PINE TOWNSHIP – Douglas Gerwick enjoyed his time serving as a magisterial district judge so much that he’s seeking a return to the bench.
Gerwick has announced his candidacy for Magisterial District Court 35-3-02, which is based in Pine Township.
District Judge D. Neil McEwen, who has run that court for the past 11½ years, recently announced that he is running for Mercer County Court of Common Pleas judge.
Gerwick, who lives in Pine Township with his wife Michelle and their sons Matthew and Daniel, previously served as the judge for Magisterial District Court 28-3-04 in Emlenton for over 18 years.
“I’ve missed it since I left,” he said, adding that the family has lived in the area since January 2012.
Gerwick is president of Grove City School Board and is chair of uts policy committee. He also works as an attorney, handling mainly wills and estates.
He is cross-filing on the Democratic and Republican tickets for the Pennsylvania spring primary, which will be May 18.
Gerwick likes helping people and teaching them how to be accountable for their actions.
He was always willing to work with people on managing their court payment plans, taking as much time as necessary to help them set up a schedule based on their available finances.
People seemed “amazed” that he kept his word with offers to help; Gerwick feels he treated people with respect.
“I think I made a difference in many people’s lives,” he said.
In his courtroom, Gerwick said he was able to help lower the tension and make feel people like they were actually being heard, even if he didn’t agree with him.
If elected as district judge, he would resign from school board to make the new position his top priority.
Judges take turn being on call, and they have to be willing to adapt to changes brought on by things like the COVID-19 pandemic.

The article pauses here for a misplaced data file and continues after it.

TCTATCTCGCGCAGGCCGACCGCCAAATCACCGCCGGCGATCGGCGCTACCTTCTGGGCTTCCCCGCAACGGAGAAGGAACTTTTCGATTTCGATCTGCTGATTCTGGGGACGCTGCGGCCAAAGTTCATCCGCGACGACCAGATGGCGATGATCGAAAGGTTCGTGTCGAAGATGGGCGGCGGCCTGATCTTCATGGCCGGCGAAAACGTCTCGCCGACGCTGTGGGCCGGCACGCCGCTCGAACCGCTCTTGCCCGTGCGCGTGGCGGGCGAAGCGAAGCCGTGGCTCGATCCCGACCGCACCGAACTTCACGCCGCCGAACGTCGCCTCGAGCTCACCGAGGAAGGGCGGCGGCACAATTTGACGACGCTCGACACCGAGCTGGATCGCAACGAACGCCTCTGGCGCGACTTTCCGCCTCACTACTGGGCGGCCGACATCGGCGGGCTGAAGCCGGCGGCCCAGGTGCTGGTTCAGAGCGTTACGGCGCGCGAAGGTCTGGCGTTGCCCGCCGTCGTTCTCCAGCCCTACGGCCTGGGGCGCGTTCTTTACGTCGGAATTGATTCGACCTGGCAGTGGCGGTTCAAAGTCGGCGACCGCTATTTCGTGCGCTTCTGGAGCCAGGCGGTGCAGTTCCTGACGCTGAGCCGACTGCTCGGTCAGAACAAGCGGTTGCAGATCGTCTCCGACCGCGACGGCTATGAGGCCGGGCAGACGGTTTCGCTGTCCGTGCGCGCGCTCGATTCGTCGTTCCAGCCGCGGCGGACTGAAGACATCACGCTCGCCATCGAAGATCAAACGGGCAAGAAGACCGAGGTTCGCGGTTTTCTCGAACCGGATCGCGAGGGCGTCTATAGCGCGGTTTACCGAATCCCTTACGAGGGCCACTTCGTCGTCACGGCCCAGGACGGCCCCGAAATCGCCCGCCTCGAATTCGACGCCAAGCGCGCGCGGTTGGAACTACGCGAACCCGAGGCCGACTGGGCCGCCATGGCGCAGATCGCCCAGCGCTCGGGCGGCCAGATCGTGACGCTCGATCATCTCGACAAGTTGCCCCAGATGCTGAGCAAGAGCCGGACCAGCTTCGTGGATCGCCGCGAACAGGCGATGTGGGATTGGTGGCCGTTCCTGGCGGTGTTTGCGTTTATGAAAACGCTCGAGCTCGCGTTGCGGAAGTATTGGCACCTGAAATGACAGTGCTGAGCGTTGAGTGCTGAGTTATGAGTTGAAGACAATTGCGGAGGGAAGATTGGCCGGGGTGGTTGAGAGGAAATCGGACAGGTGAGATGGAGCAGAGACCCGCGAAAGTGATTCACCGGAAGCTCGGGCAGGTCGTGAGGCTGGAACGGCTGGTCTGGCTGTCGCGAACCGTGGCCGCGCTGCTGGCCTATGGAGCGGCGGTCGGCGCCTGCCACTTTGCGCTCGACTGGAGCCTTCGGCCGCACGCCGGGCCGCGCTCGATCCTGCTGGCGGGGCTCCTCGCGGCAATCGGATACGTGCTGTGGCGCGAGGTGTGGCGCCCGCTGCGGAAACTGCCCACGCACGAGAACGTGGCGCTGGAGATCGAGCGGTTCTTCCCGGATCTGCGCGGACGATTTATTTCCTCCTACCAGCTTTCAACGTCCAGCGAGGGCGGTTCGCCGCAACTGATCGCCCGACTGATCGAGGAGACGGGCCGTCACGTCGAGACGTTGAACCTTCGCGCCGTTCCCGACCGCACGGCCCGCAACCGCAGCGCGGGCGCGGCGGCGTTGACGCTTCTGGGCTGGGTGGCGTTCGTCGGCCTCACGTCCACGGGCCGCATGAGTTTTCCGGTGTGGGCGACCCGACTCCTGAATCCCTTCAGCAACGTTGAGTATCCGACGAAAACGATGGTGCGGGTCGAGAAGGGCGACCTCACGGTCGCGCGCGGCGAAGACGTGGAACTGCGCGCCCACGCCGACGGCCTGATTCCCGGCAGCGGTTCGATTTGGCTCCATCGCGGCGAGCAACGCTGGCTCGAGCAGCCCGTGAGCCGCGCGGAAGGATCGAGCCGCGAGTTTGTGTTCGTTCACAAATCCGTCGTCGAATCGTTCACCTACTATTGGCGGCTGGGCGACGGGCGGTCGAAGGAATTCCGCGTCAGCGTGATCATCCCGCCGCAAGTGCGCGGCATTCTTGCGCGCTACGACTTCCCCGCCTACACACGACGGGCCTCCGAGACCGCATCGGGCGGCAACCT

“As a judge, you just have to go with the flow,” Gerwick said of being flexible.
There are three years left on his school board term, and that position has taught him more about listening to all sides before coming to a decision.
He’s had lots of positive feedback from the community about his bid for district judge, and he likes serving the Grove City area and the school district.
The district court covers the townships of Deer Creek, French Creek, Jackson, Lake, Liberty, Mill Creek, New Vernon, Pine, Sandy Lake, Wolf Creek and Worth; and the boroughs of Grove City, Jackson Center, New Lebanon, Sandy Lake and Stoneboro.
Gerwick has already handled every kind of court case that a district judge can oversee, so he feels he’s well-prepared for the job, which is a six-year post.
There are criminal cases, traffic tickets, civil disputes and more. District judges can settle or dismiss a case, or send it to Common Pleas Court.
During his time as district judge in Emlenton, Gerwick entered dispositions on more than 27,000 cases and collected and disbursed over $3.25 million in fines, court fees and restitution.
He oversaw homicide cases, and was appointed to preside over multi-county drug cases that came from grand juries.
He served on the County Court Security Committee; District Court Re-alignment Committee for the county and State Supreme Court; as the prisoner grievance judge; and president of District one of the Special Court Judges Association.
Gerwick helped develop alternative sentencing programs for domestic violence, underage drinking and tobacco use. Minor offenders were often ordered to perform community service and write reports so that the impact of their actions fell directly to them.
He received his undergraduate degree in history from Clarion University of Pennsylvania and he earned his law degree from Duquesne University School of Law in Pittsburgh.
He received certification as a labor mediator and labor arbitrator from Cornell University’s Scheinman Institute on Conflict Resolution.
The Gerwick family belongs to the Church of the Beloved Disciple in Pine Township, and they enjoy traveling to places with built-in history lessons, like Philadelphia, Washington, D.C., Mount Rushmore and Rocky Mountain National Park.
Gerwick loves to read, and he has been active with the booster groups for marching band and the boys’ soccer and tennis teams.